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Cytotoxic activity toward mouse melanoma following immunization of mice with transfected cells expressing a human melanoma-associated antigen.

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Institute for Human Genetics, Polish Academy of Sciences, Poznan.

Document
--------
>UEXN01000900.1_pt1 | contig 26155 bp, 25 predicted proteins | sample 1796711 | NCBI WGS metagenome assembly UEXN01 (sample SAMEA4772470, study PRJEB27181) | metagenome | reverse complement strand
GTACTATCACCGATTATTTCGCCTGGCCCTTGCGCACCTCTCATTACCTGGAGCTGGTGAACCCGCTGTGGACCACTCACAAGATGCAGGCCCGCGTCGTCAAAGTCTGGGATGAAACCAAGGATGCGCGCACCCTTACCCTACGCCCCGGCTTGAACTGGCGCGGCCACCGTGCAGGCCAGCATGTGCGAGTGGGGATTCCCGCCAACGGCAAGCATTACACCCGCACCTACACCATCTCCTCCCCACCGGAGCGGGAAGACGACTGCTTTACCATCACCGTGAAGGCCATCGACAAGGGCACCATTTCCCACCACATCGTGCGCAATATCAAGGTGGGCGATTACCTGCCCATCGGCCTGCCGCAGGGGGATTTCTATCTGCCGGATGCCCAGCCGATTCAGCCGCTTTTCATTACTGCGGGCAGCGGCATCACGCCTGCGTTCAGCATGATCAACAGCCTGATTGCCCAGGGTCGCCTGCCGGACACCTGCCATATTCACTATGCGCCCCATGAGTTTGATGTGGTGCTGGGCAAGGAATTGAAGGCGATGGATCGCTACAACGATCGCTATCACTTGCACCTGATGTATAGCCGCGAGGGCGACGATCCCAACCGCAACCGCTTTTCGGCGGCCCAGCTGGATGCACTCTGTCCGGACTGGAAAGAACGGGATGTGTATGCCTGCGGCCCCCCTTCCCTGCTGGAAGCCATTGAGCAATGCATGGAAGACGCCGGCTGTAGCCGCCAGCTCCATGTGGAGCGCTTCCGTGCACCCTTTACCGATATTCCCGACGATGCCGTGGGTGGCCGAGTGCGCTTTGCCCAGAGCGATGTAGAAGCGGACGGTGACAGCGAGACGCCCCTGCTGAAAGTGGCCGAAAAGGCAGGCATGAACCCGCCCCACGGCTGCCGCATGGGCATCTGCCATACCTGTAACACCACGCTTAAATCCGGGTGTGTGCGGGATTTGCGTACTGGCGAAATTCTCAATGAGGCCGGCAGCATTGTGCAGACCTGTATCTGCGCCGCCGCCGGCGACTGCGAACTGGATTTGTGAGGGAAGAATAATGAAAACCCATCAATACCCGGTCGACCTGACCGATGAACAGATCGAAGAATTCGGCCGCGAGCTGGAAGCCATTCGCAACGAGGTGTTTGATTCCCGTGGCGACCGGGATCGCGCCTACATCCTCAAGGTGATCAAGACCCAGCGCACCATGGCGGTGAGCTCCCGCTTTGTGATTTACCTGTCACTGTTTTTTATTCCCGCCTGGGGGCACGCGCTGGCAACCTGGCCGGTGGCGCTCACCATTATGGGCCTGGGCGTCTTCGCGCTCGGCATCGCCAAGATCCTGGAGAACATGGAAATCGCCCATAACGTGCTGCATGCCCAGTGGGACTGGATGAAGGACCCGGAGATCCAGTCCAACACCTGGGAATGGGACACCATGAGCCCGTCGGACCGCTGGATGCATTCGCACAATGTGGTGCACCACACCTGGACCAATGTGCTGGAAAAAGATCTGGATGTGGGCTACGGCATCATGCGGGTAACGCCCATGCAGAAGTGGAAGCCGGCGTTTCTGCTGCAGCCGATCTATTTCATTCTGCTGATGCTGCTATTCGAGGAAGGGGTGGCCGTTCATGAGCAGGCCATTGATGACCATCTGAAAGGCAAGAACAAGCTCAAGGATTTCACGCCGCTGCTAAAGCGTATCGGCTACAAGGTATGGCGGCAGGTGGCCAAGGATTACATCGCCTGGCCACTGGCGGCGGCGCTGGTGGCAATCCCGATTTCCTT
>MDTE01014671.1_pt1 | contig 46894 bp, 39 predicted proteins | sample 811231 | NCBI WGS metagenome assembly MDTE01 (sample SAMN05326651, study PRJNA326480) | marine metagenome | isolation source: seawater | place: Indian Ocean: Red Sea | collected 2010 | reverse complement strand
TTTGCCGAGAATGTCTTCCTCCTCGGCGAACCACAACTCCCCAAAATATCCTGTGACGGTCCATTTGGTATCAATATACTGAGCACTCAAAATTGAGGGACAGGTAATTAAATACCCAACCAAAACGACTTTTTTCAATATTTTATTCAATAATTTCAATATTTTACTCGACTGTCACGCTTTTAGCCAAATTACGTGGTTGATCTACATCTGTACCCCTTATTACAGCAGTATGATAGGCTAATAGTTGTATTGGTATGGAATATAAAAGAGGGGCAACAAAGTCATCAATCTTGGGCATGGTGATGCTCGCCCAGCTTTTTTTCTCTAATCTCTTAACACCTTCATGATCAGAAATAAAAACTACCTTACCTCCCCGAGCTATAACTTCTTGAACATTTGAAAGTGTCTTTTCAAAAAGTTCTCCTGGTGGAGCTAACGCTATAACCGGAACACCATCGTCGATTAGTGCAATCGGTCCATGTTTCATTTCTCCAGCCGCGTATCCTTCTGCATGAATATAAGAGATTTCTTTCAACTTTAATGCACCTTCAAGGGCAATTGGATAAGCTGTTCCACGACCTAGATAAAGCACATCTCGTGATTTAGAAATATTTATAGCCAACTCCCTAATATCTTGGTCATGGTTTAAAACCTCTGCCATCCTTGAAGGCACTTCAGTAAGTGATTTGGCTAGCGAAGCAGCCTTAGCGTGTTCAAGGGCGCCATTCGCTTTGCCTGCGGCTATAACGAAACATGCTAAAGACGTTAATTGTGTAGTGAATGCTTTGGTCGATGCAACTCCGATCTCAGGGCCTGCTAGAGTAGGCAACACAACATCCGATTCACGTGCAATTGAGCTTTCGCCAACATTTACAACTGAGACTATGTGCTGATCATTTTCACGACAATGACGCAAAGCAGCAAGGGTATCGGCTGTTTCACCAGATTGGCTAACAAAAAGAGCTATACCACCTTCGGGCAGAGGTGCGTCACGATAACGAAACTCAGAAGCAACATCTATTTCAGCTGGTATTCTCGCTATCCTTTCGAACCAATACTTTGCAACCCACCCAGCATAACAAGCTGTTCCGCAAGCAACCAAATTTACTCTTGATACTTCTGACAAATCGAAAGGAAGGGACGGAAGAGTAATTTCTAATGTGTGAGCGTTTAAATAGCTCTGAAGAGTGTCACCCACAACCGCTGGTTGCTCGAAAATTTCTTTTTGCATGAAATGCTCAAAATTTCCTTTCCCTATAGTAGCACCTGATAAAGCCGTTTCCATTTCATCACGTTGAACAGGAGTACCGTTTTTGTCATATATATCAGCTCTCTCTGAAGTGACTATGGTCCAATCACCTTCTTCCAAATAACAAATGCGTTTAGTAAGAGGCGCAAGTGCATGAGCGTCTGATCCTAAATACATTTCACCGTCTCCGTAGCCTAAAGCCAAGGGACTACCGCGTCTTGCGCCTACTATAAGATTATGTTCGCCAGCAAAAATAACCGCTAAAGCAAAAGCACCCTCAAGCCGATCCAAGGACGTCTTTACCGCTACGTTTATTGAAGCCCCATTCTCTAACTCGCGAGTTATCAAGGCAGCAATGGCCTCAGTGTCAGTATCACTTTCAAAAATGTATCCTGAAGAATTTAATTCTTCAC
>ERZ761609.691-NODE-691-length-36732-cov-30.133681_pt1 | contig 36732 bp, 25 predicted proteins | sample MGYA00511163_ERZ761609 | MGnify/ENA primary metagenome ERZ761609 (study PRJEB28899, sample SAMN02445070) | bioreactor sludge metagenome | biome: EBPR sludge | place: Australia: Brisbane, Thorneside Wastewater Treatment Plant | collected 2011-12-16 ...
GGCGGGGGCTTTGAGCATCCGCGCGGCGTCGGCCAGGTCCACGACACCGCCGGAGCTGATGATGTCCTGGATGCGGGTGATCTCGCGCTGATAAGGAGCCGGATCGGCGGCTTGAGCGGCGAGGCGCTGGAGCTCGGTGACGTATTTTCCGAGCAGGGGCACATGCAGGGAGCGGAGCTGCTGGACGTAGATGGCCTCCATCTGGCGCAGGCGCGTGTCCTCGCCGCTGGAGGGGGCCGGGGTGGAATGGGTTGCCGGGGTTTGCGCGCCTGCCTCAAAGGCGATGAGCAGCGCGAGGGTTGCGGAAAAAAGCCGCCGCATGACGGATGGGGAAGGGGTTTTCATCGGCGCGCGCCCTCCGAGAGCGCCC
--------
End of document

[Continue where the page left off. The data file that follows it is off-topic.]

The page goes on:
B78H1 is a mouse melanoma cell line that is weakly antigenic in syngeneic mice. In an attempt to augment their immunogenicity, B78H1 cells were transfected with genomic DNA from a line of human melanoma cells expressing a 96-kDa melanoma-associated antigen (ICAM-1). A selective co-amplification procedure was employed that generated a population of transfected cells (Ui11) that expressed fivefold higher quantities of the melanoma-associated antigen than the cells from which the DNA was obtained. To test the transfected cells' relative capacity to generate a cellular immune response against B78H1 cells, Ui11 cells and B78H1 cells were administered (in parallel) to syngeneic C57BL/6 mice, susceptible to the growth of the melanoma. Each cell line (lethally irradiated beforehand) was injected intraperitoneally at weekly intervals into the mice. After two or three injections, a standard chromium-release assay was employed to detect the presence of cellular immunity toward B78H1 cells. The population of spleen cells from mice immunized with the transfected melanoma cells exhibited higher levels of cytotoxicity toward B78H1 cells than spleen cells from mice immunized with equivalent numbers of nontransfected cells. This observation is consistent with the notion that the transfected human melanoma-associated antigen acted as a "second antigen" capable of potentiating cellular immune responses against the weakly immunogenic determinants of the mouse melanoma cells. The introduction of genes for foreign antigens into weakly antigenic tumor cells may generate immunogens that can lead to augmented anti-tumor cellular immune responses.

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